From 22nd to 28th December 1,816 Tory members told us their highest and lowest priorities for twelve calls on public spending identified by ConservativeHome. The two graphics below summarise the findings
(click on either to enlarge):
HIGHEST PRIORITY FOR PUBLIC SPENDING
LOWEST PRIORITY FOR PUBLIC SPENDING
We asked the two relevant shadow cabinet members – Liam Fox for Defence (members’ highest spending priority – not for the first time) and Jeremy Hunt for Culture, Media and Sport (members’ lowest priority) for their reactions:
Dr Liam Fox:
"ConservativeHome readers clearly understand what Gordon Brown’s government fails to- namely that national security is the first duty of any British government. It is worth noting that while President Sarkozy was announcing a 2 billion euro boost to defence spending as part of his economic stimulus, Britain’s Labour government were announcing delays to major programmes such as the carriers. Not only has Labour failed to live up to its part of the Military Covenant and failed to fully fund our involvement in Iraq and Afghanistan but they will leave behind a huge unfunded liability in defence procurement for future taxpayers. No one knows how catastrophic Brown’s economic legacy will be but picking up the pieces in defence will be one of the most difficult challenges for the next government."
"Spending at the disposal of the department of culture, media and sport amounts to less than half of one percent of all government spending. That means the potential to make a large impact on government spending as a whole is limited. That said, all government departments – big and small – need to tighten their belts in the current climate and that of course includes DCMS."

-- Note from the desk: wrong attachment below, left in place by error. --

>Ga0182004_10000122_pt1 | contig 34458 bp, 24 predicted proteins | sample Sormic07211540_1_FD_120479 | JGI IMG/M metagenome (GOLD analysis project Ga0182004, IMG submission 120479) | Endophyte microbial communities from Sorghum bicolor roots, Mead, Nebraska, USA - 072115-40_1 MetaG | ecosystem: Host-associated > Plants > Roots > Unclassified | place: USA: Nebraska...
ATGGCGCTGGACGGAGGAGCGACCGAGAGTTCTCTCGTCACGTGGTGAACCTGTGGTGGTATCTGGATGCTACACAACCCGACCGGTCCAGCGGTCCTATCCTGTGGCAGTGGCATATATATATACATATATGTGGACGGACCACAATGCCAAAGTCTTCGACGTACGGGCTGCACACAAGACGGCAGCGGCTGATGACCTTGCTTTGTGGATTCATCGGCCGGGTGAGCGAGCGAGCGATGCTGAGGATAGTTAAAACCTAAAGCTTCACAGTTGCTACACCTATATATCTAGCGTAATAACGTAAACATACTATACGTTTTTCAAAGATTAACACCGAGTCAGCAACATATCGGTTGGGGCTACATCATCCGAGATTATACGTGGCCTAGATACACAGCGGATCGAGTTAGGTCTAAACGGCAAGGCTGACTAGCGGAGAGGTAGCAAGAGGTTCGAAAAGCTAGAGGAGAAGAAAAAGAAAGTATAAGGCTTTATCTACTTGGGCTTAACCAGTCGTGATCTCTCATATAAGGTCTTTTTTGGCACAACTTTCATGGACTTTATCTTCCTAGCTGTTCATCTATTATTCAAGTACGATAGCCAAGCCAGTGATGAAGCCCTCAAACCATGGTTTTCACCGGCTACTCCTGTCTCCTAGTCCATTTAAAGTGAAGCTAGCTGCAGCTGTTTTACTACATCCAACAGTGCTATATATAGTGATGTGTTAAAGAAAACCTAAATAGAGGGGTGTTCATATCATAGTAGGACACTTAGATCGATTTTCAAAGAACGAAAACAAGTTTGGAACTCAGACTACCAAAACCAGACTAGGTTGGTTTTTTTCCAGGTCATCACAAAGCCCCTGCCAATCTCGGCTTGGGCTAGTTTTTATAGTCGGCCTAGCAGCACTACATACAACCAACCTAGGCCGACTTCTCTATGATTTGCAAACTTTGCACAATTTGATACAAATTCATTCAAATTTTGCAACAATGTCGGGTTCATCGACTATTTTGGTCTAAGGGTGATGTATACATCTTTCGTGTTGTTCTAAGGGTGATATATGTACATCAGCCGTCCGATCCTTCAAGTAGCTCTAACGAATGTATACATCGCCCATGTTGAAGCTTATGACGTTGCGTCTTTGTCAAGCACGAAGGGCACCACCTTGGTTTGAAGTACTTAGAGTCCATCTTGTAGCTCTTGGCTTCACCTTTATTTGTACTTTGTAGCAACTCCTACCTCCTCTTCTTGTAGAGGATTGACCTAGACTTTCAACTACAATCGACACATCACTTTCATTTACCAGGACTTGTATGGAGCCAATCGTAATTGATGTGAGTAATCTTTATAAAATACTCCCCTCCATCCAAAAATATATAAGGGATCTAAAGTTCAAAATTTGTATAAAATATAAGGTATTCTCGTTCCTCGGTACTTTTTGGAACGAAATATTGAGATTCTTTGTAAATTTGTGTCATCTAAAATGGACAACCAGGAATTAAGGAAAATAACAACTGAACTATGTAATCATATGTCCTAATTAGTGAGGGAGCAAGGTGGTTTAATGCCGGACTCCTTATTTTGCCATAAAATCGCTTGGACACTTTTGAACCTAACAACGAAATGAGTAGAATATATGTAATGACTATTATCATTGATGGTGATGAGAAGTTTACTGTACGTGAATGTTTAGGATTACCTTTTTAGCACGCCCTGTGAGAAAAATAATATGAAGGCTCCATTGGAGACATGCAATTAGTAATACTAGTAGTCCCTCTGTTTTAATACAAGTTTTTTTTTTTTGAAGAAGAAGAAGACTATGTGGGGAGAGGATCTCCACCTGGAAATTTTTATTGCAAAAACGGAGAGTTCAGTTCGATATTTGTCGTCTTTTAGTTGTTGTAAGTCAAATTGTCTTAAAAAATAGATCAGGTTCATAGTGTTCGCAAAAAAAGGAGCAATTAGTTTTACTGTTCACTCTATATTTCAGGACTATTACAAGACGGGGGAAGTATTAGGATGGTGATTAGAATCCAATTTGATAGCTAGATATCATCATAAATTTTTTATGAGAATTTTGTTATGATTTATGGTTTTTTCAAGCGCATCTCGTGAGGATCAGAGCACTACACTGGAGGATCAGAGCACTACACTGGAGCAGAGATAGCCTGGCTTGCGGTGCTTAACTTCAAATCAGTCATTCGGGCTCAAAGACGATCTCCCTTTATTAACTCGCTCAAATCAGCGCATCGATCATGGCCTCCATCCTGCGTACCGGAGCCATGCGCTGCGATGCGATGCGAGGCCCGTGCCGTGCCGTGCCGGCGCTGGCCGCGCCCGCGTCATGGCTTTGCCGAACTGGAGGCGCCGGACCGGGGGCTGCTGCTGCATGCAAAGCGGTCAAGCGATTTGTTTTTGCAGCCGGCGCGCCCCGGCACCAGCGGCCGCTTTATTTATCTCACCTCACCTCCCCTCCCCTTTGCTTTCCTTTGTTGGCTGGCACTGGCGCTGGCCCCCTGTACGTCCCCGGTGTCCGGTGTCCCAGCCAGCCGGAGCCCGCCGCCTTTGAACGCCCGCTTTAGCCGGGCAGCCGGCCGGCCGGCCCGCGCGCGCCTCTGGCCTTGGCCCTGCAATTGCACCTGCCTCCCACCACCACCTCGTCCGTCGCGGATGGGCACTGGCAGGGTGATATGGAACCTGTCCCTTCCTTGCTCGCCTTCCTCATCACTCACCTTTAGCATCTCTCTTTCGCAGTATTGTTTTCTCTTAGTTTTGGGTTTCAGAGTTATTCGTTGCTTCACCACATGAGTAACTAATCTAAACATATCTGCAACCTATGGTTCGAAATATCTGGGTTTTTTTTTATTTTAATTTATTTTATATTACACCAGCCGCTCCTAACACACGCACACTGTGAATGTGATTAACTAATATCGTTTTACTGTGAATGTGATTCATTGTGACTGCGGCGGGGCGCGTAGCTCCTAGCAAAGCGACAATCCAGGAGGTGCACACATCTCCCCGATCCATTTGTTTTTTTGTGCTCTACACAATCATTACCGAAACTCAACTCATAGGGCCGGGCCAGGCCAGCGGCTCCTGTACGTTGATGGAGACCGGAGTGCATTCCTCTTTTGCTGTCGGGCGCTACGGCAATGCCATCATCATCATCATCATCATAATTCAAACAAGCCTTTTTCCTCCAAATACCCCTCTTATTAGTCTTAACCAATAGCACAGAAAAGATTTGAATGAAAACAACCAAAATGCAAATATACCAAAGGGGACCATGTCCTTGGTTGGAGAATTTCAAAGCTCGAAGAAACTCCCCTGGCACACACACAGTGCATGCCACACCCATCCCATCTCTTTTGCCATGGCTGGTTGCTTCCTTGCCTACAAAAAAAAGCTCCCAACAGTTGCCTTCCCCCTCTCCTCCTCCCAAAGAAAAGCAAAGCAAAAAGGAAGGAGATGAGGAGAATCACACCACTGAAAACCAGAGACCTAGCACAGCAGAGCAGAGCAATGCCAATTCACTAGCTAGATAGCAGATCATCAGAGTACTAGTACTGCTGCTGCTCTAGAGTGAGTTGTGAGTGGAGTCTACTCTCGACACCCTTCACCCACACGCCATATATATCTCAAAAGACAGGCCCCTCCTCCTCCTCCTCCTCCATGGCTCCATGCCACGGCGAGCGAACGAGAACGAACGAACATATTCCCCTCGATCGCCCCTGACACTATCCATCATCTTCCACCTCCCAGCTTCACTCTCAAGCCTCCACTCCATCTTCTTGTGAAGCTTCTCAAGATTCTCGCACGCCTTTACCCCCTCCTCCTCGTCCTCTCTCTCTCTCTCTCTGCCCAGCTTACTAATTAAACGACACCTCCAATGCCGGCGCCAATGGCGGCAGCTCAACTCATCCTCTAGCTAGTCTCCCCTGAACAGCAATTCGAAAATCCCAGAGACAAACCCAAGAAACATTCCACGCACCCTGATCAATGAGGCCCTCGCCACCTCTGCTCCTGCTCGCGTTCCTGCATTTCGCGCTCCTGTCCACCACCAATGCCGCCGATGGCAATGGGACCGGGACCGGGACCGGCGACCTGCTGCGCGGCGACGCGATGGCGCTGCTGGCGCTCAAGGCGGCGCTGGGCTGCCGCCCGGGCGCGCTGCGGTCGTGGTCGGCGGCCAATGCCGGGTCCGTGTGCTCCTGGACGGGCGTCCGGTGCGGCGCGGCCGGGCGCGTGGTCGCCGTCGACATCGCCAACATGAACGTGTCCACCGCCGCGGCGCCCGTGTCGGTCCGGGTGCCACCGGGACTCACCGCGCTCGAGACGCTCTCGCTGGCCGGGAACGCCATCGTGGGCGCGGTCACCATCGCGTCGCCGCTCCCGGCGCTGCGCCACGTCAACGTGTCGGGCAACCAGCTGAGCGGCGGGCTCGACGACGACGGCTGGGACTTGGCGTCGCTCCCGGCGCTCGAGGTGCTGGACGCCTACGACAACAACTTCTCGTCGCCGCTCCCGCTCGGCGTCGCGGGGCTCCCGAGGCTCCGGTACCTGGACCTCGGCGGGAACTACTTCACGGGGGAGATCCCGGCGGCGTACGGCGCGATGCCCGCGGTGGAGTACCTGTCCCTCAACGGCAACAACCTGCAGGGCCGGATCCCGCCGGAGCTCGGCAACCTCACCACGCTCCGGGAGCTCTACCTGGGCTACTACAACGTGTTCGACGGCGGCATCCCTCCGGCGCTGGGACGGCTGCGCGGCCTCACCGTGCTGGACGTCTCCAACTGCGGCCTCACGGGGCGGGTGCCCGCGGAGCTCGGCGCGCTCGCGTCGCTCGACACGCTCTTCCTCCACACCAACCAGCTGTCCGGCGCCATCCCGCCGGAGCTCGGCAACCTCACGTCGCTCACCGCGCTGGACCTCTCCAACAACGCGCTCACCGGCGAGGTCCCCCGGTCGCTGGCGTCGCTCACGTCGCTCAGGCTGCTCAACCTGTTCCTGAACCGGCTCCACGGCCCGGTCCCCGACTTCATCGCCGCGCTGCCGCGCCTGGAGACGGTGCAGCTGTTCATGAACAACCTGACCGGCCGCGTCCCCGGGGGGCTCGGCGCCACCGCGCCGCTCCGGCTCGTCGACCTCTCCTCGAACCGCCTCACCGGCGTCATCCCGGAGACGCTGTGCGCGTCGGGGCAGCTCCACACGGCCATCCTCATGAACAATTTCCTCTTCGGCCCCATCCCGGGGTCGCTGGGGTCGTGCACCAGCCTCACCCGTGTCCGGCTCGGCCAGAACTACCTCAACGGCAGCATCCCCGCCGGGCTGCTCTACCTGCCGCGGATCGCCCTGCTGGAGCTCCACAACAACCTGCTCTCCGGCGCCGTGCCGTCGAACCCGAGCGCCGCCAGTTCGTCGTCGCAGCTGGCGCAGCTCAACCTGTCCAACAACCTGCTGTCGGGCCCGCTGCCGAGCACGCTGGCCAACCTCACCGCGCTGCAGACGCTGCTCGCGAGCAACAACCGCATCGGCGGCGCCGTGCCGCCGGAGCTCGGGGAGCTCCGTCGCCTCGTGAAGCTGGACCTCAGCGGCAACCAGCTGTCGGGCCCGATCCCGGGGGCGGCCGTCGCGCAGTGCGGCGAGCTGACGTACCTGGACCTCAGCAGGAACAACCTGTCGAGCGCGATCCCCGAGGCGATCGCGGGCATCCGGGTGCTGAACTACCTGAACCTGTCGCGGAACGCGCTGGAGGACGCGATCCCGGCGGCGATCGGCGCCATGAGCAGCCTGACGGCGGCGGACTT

ConservativeHome comment: "The public spending priorities of Tory members are largely very sensible. The first duty of any government is defence of the Realm and law and order at home. There is no ambition amongst grassroots members for cuts in education and health and there is also a concern to invest in infrastructure spending. Where members are wrong is, I think, in the low priority they attach to international development. Maintaining international development spending is not just the morally correct course – in an age when so many are dying of treatable and preventable diseases – it is also an essential part of any national security agenda. While trade liberalisation and private investment are more important to prevent failed states George W Bush has shown in sub-Saharan Africa, in particular, that well targeted aid can save hundreds of thousands of lives. Britain’s aid budget could be better spent – and Andrew Mitchell is right to promise a diversion of aid from nations like China towards the poorest nations – but we should not trim a budget that is already worth £334m less because of the sharp decline in the pound.